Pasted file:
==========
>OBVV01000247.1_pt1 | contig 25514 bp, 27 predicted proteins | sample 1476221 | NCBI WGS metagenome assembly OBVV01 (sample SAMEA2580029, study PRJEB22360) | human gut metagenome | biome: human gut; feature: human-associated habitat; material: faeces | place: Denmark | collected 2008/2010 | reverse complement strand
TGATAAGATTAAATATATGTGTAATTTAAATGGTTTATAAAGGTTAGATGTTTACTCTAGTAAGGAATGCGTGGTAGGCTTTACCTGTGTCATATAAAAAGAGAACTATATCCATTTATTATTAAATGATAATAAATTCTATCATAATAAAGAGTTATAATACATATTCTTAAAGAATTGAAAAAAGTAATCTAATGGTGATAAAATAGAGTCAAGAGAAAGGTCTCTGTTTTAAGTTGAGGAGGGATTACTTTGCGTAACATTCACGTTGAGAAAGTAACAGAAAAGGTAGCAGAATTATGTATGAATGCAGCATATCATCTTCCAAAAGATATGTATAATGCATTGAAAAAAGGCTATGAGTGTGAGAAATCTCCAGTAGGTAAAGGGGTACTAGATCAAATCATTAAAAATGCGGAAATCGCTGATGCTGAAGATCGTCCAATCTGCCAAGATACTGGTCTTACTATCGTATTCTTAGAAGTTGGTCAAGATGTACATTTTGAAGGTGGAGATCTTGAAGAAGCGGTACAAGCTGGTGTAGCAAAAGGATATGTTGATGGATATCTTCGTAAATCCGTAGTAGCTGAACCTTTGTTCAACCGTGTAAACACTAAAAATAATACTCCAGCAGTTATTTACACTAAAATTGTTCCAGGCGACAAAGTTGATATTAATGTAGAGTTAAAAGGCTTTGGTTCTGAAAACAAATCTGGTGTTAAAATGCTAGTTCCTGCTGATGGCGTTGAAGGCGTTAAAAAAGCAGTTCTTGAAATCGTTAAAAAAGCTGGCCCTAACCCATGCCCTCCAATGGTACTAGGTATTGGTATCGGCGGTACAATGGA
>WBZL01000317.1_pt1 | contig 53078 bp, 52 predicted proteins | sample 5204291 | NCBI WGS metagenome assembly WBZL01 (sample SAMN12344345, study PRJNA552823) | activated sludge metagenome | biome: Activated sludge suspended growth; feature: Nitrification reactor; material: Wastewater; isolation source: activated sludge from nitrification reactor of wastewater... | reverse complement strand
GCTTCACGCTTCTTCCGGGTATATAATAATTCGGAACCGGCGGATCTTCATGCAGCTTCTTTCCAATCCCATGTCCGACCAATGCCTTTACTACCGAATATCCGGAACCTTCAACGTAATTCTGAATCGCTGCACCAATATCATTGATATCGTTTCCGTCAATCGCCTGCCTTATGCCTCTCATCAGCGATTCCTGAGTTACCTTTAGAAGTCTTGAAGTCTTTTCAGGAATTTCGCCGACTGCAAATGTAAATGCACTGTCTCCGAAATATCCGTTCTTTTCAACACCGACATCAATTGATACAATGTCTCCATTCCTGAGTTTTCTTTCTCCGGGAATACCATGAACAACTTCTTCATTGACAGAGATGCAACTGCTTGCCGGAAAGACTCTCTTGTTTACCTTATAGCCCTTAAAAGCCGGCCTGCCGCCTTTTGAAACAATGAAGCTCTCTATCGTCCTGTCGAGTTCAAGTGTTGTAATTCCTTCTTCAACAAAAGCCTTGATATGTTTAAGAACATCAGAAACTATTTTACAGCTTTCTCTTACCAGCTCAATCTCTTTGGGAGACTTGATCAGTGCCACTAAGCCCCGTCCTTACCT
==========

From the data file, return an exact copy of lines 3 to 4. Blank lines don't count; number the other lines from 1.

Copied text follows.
>WBZL01000317.1_pt1 | contig 53078 bp, 52 predicted proteins | sample 5204291 | NCBI WGS metagenome assembly WBZL01 (sample SAMN12344345, study PRJNA552823) | activated sludge metagenome | biome: Activated sludge suspended growth; feature: Nitrification reactor; material: Wastewater; isolation source: activated sludge from nitrification reactor of wastewater... | reverse complement strand
GCTTCACGCTTCTTCCGGGTATATAATAATTCGGAACCGGCGGATCTTCATGCAGCTTCTTTCCAATCCCATGTCCGACCAATGCCTTTACTACCGAATATCCGGAACCTTCAACGTAATTCTGAATCGCTGCACCAATATCATTGATATCGTTTCCGTCAATCGCCTGCCTTATGCCTCTCATCAGCGATTCCTGAGTTACCTTTAGAAGTCTTGAAGTCTTTTCAGGAATTTCGCCGACTGCAAATGTAAATGCACTGTCTCCGAAATATCCGTTCTTTTCAACACCGACATCAATTGATACAATGTCTCCATTCCTGAGTTTTCTTTCTCCGGGAATACCATGAACAACTTCTTCATTGACAGAGATGCAACTGCTTGCCGGAAAGACTCTCTTGTTTACCTTATAGCCCTTAAAAGCCGGCCTGCCGCCTTTTGAAACAATGAAGCTCTCTATCGTCCTGTCGAGTTCAAGTGTTGTAATTCCTTCTTCAACAAAAGCCTTGATATGTTTAAGAACATCAGAAACTATTTTACAGCTTTCTCTTACCAGCTCAATCTCTTTGGGAGACTTGATCAGTGCCACTAAGCCCCGTCCTTACCT